One of Greenham’s plein air seaside paintings, probably painted on one of the shingly Suffolk beaches with their low dunes, this shows the English at play in the quiet decades after the war, recalling similar scenes by Bonington and Monet on the Normandy beaches. The light is softer and the North Sea more green and grey than in the Impressionists’ works, investing this serene, sunny seaside, its kiosks, windbrakes and deckchairs, with a sense of utter calm. The composition is influenced by Degas: truncated figures at the edges emphasize the spontaneity of the scene, aided by the wide areas of open space; whilst the broken brushwork recalls Philip Wilson Steer’s paintings of Walberswick beach.
Robert Duckworth Greenham (1906-76) was born in Streatham, the elder brother of Peter Greenham R.A. He trained at the Byam Shaw School of Art and then at the Royal Academy Schools (1926-29), where he was awarded a Landseer Scholarship, Creswick Prize, Silver Medal for painting, and the British Institute Scholarship.
He was a very versatile artist: as well as paintings, he produced etchings, prints, wood engravings and murals. He was perhaps most popular during the period when he was painting coastal and beach scenes, set mainly in Suffolk; other subjects included fêtes, regattas and other, generally outdoor, social occasions. These landscapes and other scenes are characterized by strong outlines and areas of flat colour, rather poster-like in style, where the shapes of deckchairs and parasols take on an almost abstract life. In the 1930s and ’40s Greenham made a series of portraits of actresses and film stars, including Greta Garbo and Jessie Matthews, inspired by cinema stills.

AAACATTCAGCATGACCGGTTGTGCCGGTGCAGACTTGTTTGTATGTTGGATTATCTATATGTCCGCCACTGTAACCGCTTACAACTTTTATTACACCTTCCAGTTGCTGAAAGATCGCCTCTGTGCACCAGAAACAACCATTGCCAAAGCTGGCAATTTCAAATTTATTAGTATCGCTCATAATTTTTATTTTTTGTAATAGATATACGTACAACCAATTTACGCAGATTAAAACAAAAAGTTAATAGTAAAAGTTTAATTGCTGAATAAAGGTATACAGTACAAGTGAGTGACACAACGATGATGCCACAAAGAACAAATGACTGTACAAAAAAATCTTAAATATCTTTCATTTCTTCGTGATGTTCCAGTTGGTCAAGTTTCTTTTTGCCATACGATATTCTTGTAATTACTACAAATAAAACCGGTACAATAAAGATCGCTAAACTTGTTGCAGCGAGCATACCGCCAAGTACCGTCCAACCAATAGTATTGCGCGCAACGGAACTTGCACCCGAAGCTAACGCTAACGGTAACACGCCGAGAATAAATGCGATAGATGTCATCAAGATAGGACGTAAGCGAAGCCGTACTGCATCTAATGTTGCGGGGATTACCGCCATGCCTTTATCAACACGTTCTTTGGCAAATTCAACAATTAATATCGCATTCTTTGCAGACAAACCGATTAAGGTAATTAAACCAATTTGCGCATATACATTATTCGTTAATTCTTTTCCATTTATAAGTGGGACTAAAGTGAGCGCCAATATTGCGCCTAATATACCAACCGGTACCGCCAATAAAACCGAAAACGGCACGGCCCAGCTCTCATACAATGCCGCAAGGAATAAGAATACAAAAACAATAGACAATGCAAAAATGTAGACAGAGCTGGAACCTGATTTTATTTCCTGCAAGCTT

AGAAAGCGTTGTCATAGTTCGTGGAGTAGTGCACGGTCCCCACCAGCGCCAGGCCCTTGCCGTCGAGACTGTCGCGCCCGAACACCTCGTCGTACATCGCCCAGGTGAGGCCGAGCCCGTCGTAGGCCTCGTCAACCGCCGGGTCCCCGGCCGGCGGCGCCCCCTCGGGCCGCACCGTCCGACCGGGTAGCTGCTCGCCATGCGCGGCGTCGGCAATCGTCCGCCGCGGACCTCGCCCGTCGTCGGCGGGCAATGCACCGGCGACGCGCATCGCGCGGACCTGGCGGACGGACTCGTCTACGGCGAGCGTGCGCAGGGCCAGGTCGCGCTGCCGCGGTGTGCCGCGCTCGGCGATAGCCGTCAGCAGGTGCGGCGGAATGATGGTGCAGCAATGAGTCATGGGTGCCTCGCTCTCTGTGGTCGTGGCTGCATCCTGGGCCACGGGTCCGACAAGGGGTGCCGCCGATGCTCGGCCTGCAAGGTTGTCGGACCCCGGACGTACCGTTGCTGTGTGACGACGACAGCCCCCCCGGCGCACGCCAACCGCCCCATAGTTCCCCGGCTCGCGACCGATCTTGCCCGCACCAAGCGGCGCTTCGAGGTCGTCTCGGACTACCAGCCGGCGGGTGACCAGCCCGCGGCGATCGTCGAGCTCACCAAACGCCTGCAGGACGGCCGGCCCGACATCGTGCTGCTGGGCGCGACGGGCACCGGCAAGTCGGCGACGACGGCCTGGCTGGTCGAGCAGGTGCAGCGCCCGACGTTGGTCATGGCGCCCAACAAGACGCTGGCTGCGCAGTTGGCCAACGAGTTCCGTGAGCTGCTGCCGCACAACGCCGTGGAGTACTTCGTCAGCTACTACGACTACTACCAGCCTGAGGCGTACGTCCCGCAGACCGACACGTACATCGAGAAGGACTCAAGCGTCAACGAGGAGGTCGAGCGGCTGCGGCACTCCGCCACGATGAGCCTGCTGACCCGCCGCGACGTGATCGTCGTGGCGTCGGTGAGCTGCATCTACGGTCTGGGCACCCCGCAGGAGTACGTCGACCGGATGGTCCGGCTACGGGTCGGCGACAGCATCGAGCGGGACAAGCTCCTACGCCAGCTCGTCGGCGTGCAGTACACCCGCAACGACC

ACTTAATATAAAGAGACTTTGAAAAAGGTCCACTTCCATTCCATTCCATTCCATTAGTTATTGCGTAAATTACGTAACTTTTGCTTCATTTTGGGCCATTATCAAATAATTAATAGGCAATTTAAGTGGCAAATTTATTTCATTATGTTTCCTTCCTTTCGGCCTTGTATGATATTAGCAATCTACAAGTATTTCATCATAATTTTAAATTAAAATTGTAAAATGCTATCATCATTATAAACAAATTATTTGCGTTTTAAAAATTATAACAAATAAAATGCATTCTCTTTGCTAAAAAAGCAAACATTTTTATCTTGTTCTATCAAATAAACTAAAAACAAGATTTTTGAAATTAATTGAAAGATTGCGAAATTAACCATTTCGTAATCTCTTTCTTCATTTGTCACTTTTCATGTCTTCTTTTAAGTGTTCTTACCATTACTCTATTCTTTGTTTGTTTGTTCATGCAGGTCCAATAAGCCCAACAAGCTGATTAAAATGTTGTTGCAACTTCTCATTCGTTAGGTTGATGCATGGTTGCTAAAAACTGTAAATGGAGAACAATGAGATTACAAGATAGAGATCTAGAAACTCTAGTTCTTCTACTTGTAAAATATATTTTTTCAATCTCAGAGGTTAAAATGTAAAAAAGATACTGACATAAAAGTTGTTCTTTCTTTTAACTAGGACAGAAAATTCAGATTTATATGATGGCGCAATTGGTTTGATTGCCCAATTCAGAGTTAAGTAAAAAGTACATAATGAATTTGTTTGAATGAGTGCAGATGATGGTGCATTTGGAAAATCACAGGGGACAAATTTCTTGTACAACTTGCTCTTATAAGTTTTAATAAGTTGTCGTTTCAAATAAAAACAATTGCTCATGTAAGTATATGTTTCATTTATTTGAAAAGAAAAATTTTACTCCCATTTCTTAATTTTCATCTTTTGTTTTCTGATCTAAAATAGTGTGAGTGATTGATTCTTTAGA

He exhibited regularly at the Royal Academy, New English Art Club and the London Group; at the Royal Society of British Artists and Royal Institute of Oil Painters (to both of which he was elected); the Royal Scottish Academy and the Royal Society of Portrait Painters, as well as many commercial galleries.
Works in public collections include Martita Hunt (after 1943), London, National Portrait Gallery (from the series of portraits of stars, inspired in this case by a photograph for Vogue of Hunt by Cecil Beaton); Portrait of E. Byford, 1928, Braintree District Museum; St Peter Port…, 1974, Guernsey Museums & Galleries.